The University Record, April 22, 1998
Editor's Note: This is the third in a series of articles on the Year 2000 computer problem and how it is being addressed at the U-M.
By Kerry Colligan
You'd have to be crawling around under a rock to miss the latest media blitz known as the millennium bug. Everybody, from techno-geek to techno-phobe, has heard something. And, if folks like Gloria Thiele have anything to say about it, what you've heard isn't enough.
"Currently, the University community does not understand the potential for problems," says Thiele, product area manager for the Information Technology Division and project coordinator for the year 2000 problem.
The key here, she says, is potential. The University is "in a very good position." Ask around. Few major problems have been reported to Thiele's group. "The millennium bug has not, so far, been an issue for us," says M-Pathways Communications Coordinator Gretchen Weir. "We don't have any horror stories."
Neither does plant operations. "We have computers that run the fan systems, the fire alarms and those kinds of things," says Paul Spradlin, interim associate vice president for business operations. "The feedback I'm getting now is that 'Y2K' is well under control."
And the media blitz?
As Thiele says, the potential for problems is daunting. Monique Washington, director of graduate admissions, reported problems with a database scheduled to be replaced by M-Pathways later this year.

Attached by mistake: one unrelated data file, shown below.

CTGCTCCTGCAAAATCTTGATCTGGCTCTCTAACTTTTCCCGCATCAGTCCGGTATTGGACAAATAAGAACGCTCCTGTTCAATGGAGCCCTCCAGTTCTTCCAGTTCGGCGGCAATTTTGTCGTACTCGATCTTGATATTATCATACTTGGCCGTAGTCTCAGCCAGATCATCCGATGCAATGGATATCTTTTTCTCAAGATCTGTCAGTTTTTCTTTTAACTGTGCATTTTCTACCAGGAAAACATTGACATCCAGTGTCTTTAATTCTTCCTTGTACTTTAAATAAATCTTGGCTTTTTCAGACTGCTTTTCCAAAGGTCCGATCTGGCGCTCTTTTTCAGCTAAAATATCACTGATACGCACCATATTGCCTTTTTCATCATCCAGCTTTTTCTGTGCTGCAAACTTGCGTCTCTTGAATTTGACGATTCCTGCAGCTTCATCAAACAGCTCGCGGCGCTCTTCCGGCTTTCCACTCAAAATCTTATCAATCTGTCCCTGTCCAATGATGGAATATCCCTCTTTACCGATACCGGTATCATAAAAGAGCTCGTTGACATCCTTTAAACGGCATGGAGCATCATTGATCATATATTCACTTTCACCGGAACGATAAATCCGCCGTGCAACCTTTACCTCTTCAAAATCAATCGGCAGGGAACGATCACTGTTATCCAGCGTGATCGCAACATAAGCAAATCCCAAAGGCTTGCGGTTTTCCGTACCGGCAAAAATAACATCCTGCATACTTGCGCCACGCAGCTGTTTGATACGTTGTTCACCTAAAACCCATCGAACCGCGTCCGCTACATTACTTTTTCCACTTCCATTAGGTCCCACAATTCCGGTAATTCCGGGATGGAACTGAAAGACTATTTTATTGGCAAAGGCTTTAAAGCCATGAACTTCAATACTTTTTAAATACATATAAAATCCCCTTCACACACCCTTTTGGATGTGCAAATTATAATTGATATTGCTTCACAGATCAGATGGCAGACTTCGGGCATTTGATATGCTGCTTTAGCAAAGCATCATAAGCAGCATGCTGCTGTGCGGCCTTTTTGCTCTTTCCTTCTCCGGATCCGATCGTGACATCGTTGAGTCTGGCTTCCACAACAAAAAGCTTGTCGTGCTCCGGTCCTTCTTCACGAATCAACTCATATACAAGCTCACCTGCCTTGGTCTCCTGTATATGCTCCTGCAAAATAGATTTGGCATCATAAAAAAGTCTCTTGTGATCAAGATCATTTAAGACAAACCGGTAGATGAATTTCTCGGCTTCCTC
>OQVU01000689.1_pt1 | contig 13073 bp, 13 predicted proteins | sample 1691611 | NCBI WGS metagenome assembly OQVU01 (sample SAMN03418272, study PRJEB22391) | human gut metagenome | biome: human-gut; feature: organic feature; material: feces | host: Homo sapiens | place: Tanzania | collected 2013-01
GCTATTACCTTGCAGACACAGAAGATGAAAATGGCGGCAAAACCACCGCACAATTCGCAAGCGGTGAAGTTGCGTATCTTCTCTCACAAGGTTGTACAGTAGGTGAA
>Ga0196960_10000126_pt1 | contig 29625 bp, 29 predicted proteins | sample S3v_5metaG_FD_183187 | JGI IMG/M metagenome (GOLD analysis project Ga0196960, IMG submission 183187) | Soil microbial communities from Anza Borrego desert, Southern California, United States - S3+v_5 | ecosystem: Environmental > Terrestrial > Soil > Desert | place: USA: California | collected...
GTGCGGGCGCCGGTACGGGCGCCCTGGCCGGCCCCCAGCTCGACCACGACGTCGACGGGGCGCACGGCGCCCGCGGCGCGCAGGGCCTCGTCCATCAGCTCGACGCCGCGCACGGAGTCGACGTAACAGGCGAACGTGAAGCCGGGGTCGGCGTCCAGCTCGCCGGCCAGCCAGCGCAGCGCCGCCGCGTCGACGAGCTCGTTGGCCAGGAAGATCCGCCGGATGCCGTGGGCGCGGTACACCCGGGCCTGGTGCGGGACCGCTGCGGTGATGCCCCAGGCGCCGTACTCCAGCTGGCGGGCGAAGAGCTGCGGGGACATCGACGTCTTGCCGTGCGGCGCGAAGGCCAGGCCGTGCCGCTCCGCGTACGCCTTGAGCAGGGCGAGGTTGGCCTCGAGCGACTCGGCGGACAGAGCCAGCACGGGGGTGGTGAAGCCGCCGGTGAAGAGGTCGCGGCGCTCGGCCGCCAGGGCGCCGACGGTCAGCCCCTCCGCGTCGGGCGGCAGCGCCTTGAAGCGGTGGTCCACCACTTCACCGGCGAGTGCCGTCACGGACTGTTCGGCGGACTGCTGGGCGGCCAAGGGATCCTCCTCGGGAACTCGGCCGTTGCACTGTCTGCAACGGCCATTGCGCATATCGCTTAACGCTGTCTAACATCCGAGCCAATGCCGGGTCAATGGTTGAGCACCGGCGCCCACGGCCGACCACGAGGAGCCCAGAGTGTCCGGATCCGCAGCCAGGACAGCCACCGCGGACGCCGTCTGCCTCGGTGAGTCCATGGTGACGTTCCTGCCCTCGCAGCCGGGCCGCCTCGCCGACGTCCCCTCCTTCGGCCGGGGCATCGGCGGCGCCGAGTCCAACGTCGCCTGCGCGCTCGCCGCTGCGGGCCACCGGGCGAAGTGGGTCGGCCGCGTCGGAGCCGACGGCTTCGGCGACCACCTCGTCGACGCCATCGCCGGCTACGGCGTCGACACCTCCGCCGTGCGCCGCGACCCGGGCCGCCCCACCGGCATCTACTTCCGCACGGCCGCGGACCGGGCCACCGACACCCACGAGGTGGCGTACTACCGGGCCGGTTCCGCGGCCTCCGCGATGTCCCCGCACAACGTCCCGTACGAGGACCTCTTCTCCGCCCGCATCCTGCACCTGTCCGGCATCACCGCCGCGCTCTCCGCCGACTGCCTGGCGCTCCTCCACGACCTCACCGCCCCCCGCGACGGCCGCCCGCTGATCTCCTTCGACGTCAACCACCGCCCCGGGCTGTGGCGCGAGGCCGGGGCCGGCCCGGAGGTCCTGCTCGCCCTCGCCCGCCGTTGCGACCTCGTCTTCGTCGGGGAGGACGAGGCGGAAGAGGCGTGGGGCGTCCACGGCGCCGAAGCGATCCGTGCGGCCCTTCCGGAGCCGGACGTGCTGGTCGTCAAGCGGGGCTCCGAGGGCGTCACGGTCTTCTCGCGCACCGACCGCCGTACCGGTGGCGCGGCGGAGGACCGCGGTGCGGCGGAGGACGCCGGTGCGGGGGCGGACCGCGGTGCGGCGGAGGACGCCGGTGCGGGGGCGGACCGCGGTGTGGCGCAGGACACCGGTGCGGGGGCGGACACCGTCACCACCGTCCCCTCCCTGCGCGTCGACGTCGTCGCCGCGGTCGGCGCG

On Jan. 2, Washington and her staff were unable to enter applications into a database because the automatic purge date of the entries was "2000." ITD consultants were able to fix the problem, but lost productivity and the realization that "Y2K" has tremendous scope were lessons not lost, Washington says.
"What's important is for people to start thinking ahead," she says. "Think about what kind of processes you do have. Don't assume that everybody is thinking about it."
Washington is right. Everybody is not thinking about it. At a national conference in December, three-quarters of the participants in the "Year 2000" seminar had dealt with the central administrative systems at their respective universities, Thiele says. For the one-quarter who had not, she adds, "they weren't doing anything."
That is the message Thiele's group is trying to get out: Do something. "Awareness and real understanding are critical," she says. "Things are just going to happen. If you don't know if your systems are 'Y2K' compatible, be wary."